PM-Clinic: Week 7 Summary
Topic: Tracking programmer's work
I'm a new manager of a team of programmers and testers. An argument we're having now
is over the best way to track programmer work. Since the team is newly formed (many
folks haven't worked together before) each programmer comes from a different school
of thought about how to document their estimates, track them, and update. Some folks
who've used XP (Xtreme programming) before want a non-frills, super light weight solution
(e.g. a whiteboard in the hall), while others have good experiences with custom webtools
or other development tools.
I don't want overkill, but I also don't want something that requires a ton of work
everyday. How can I track engineering assignments, track estimates, and mark track progress,
without driving myself and everyone else crazy?
- Tracking programming work (TPW) in San Jose, CA
Know why you're tracking
Stellman wrote that the three most important reasons to track projects are
- See where we are with respect to the project plan .
- to have historical data so that we can estimate when building future project plans.
- Making each individual more aware of his or her contribution to the project.
More specifically, consider how information your tracking will be used to make decisions.
Each thing you track consumes more of your time and more of your programmer's time:
it costs time to track time. So before you ask for hourly status reports, ask yourself
what decisions that data will help you
to make. If you can't think of any, don't track that particular kind of data.
Whiteboard in hallway: Pros: lightweight. informal. visible. Cons: not digital (no backups,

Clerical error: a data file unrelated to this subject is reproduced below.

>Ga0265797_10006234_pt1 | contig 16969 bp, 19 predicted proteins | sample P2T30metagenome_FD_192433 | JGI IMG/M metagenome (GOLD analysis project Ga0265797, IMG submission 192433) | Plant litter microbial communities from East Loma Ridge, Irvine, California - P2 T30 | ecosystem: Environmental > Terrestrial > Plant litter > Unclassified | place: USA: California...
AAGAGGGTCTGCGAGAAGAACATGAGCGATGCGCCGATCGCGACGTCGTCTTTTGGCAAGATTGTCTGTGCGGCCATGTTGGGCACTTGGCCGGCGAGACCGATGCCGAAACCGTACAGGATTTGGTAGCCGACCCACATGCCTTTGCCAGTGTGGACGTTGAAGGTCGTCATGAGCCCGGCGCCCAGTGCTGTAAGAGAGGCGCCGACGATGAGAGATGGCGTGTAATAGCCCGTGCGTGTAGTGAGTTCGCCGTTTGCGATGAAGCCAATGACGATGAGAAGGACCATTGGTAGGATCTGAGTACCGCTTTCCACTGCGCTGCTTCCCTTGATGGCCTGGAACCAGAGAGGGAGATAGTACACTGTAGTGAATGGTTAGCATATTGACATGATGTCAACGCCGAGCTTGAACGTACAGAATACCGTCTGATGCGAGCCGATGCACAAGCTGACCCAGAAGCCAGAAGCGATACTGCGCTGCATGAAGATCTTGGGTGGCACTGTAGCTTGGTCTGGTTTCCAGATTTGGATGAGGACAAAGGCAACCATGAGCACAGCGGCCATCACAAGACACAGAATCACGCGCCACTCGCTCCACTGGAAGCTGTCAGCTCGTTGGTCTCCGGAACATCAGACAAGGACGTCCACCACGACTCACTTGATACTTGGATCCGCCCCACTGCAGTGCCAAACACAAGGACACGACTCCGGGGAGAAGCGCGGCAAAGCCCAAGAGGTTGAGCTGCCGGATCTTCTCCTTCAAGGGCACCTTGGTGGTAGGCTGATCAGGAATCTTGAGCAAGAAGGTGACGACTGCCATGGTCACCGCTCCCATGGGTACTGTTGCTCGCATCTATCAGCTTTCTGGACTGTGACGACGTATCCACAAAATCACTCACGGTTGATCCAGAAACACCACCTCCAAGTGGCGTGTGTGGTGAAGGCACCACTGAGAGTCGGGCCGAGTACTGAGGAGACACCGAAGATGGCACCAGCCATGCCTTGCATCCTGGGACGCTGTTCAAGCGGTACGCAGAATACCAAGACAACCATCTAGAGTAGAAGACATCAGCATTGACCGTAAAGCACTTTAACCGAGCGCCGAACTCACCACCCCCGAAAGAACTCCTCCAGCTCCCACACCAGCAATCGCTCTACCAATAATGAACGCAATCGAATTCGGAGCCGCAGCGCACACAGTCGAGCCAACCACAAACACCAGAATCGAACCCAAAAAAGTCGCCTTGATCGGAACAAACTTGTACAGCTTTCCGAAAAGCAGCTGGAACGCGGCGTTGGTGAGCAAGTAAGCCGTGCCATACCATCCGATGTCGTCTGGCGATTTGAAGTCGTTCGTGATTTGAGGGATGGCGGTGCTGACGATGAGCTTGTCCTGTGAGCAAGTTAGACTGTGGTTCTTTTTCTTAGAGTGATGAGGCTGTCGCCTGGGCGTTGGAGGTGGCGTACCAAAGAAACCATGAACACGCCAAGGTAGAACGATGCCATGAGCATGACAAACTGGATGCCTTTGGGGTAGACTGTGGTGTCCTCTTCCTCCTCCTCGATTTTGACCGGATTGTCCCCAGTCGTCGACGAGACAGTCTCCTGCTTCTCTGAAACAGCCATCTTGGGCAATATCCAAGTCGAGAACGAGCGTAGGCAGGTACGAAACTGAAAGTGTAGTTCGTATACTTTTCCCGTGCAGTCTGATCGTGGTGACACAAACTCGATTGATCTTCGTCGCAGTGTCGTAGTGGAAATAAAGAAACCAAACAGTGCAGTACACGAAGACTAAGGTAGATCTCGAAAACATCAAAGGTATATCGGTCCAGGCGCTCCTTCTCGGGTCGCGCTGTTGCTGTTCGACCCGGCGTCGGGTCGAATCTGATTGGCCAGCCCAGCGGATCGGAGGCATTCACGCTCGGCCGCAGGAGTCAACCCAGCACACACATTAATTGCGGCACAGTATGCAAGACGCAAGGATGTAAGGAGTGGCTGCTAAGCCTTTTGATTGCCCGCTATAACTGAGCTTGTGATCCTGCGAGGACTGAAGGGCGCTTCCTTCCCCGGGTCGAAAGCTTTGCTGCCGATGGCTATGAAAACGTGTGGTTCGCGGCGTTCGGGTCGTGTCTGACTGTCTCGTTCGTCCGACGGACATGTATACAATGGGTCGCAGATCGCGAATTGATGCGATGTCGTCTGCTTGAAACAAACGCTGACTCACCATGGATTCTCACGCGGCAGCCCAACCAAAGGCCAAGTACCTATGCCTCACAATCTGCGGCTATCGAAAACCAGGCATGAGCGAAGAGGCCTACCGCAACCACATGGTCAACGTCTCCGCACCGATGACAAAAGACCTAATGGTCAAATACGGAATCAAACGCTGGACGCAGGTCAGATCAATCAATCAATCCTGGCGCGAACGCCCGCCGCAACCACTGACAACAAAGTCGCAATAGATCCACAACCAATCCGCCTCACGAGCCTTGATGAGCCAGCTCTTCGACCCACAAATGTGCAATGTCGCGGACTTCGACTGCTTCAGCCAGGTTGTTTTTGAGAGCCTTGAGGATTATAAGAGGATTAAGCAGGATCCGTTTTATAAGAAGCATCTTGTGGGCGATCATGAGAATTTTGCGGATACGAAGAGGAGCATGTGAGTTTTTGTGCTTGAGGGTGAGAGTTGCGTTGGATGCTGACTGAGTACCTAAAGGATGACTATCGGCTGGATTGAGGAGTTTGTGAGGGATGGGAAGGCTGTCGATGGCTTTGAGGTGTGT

remote viewing, hard to do bulk updates, etc.)
Excel: Pros: Easy to work with, flexible, lightweight. Cons: Doesn't scale. Everything
from scratch. Single use.
MS Project: Pros: Great for big monolithic work, small # of users. Cons: High overhead
if you're a small team/small project/frequent direction changes.
BasecampHQ: Mentioned but no one offered
(There are certainly other tools, but these were the ones mentioned this week).
General advice about tools
The magic isn't in the tools. It's in 3 questions:
- Does everyone care about the schedule?
- Do they understand the system being used to track?
- Are they willing to help the team track the schedule?
If the general answer is yes to all 3, the team will help you figure out the best way
to do the tracking, and can you to overcome any deficiencies you find in tools. If the
answer is NO to one or more of these questions, you'll have problems no matter how great
the tools are.
Also, consider what format the initial project plan was created in. Tracking work should
fall out of the planning work (And part of the planning effort should be thinking about
how to run the project and track progress in a way
that increases the odds of the plan being fulfilled on time).
There is no way around some kind of regular and repeating process. Consider what the heart
rate of the schedule needs to be: are daily schedule checks really needed? hourly? Most
of the time once a week is sufficient to catch most major problems early. Pick a Wednesday
or Friday and have a team schedule check in meeting. Whatever tool is used should be updated
before the meeting, and then team leads can review progress, ask questions, respond to
issues, etc. If this is kept short (Focus on 3 questions: what's gone better than expected?
What's gone worse than expected? What should we do to respond to things that have gone
Meeting-averse teams can do this without the meeting: a set time every week where every
programmer agrees to update their piece of the schedule. Managers and pointy-hats can
than meet on their own to discuss progress or
Delphi estimation, a tool
for group based estimations.
This week's contributors
Neil Enns, Andrew Stellman, Gareth Howell, and Scott Berkun.